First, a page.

At this point the federal government’s profligate spending habits aren’t exactly a well-kept secret. Pretty much everyone understands that Washington spends too much money and there is consensus (or as close to one as you’ll find in DC) that something must be done.
And yet year after year the Government Accountability Office issues a report showing just how little progress has been made in the quest for a more sustainable government.
The report, entitled “Opportunities to Reduce Duplication, Overlap and Fragmentation, Achieve Savings, and Enhance Revenues,” or alternatively, “Please, Don’t Ignore Us This Year…This is Important,” identifies wasteful or duplicative programs whose elimination could result in real savings to Americans with little or any reduction in service.
The report identifies 51 areas where programs may be able to realize savings, including 32 areas with duplication and 19 where waste and inefficiencies were prevalent. Among the problem areas:
- $170 billion spent on 160 different housing assistance programs issued by 20 different entities
- 94 federal “green building” initiatives run by 11 different agencies, two-thirds of which were unable to provide a goal or performance measure
- 56 financial literacy programs across 20 federal agencies, which is only expected to grow with passage of Dodd-Frank
It’s not as if Washington is just coming to the realization that it is growing out of control.
“Any organization that spends more than $140 billion a year as the federal government does . . . is certain to have confusion, duplication and waste in its operation,” says an article from Nation’s Business dating back to 1966. “[T]he volume of duplication and confusion in federal ranks has now grown so large that even those who claim liberal attitudes toward both big government and centralized superplanning swallow hard at the thought of it all.”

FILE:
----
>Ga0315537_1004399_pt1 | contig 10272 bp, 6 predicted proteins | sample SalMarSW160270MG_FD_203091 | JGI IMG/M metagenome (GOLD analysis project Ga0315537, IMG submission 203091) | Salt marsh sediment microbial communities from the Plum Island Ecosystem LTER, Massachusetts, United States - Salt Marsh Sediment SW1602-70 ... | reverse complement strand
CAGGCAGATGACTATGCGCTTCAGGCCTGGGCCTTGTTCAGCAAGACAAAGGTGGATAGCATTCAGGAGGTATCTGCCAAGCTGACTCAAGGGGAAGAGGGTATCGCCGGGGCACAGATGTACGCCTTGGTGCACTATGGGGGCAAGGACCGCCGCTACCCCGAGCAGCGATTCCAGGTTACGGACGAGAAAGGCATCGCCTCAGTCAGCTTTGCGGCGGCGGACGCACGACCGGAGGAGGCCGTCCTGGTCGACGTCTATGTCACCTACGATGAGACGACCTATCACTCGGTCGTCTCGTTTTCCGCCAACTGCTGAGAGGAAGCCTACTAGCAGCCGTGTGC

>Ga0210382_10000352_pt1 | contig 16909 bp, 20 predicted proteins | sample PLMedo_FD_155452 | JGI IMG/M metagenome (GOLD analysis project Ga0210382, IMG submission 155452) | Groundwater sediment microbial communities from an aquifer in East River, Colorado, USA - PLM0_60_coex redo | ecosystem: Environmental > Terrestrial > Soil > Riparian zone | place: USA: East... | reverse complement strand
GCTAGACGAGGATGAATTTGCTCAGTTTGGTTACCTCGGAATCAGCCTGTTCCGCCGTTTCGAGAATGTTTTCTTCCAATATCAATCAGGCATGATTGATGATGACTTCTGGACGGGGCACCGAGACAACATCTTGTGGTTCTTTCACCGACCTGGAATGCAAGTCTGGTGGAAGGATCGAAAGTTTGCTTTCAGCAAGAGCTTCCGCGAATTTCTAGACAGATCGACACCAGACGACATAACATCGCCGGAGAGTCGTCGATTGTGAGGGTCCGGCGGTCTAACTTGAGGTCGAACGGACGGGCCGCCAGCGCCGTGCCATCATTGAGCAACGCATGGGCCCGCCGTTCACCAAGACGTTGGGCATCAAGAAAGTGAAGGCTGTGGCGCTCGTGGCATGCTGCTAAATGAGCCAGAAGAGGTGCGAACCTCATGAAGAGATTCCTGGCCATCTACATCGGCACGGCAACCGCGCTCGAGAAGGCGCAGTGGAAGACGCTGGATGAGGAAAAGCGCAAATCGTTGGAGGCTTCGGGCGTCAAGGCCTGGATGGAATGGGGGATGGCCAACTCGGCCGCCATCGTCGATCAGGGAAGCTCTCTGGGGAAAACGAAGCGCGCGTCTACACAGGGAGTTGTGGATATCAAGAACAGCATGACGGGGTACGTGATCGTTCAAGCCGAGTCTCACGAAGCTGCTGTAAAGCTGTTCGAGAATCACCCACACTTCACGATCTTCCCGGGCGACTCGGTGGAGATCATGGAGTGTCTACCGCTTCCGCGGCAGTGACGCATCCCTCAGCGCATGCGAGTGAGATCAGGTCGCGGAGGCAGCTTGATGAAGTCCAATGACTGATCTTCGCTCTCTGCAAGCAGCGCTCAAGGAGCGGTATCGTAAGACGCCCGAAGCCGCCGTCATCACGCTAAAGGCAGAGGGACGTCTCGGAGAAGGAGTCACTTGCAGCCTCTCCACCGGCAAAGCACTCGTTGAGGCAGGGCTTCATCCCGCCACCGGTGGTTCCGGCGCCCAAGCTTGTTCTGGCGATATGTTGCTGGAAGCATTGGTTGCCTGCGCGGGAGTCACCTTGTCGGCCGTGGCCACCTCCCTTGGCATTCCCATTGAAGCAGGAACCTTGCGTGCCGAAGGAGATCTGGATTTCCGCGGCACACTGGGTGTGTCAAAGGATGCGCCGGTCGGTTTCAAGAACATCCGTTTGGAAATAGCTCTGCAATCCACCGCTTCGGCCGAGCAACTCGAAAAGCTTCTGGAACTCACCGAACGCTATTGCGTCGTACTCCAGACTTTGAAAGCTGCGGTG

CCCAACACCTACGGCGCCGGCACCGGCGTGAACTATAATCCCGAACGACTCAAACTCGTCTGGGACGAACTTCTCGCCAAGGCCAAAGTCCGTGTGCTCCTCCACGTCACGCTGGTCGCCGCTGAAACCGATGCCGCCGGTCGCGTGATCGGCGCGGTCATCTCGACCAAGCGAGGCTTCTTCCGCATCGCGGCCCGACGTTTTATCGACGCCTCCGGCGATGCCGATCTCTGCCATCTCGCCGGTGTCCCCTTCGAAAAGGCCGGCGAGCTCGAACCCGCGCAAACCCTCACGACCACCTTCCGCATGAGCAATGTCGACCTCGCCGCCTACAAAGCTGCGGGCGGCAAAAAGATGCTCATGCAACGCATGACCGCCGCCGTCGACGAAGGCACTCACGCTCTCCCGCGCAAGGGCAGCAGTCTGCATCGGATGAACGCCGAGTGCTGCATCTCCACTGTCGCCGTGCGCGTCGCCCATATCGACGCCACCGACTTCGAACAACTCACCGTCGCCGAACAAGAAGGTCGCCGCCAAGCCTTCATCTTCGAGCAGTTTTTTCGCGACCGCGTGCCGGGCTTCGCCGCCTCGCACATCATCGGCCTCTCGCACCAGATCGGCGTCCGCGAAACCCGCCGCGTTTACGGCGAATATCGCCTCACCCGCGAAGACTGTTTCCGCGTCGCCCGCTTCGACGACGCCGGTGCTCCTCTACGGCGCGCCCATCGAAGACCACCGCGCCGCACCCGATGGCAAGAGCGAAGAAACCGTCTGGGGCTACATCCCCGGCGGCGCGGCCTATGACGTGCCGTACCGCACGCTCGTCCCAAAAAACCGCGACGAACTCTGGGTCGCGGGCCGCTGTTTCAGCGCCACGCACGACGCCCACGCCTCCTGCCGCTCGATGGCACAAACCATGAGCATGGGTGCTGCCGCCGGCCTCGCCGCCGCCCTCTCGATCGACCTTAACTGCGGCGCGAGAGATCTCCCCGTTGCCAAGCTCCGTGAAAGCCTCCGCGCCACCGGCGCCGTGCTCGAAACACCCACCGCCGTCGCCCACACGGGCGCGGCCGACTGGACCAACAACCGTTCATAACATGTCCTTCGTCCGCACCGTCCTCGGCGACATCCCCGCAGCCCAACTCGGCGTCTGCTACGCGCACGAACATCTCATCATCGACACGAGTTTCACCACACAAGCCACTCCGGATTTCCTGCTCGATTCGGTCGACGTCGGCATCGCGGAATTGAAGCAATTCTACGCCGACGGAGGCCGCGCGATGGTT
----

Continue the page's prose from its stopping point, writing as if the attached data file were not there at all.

In the more than 50 years since that article was written things have only gotten worse. And according to Senator Tom Coburn (R-OK), a leader fiscal responsibility, the blame rests with Congress.
“Duplication in this country has been created by the ruling class of career politicians seeking to slap short-term fixes on problems in order to claim credit at home and recognition in Washington,” said Coburn in testimony before the Committee on Oversight and Government Reform. “Despite the thousands of existing federal programs on the books, nearly every passing week Congress creates more programs and federal efforts, piling new initiatives on top of old ones, which were created on top of even older programs.”
This is not the type of thing that should be difficult to cut. As the GAO said in last year’s report, eliminating duplication and waste could “save billions of taxpayer dollars and help agencies provide more efficient and effective services.”
It’s the definition of a win-win.
And yet this year’s report reveals that Congress and the Executive Branch have fully implemented 13 percent of the prior year’s recommendations. That is literally billions of dollars each year that is being left on the table after being taken from American’s wallets.
The deficit has received a great deal of attention in the past several years and rightfully so. Washington’s spending habits are simply unsustainable and will leave future generations a debt burden that will be impossible to pay off. It is all the more egregious then that Democrats act as a speedbump on the way towards positive reform.
Congress must begin to cut and fortunately the GAO has provided some darn good starting places.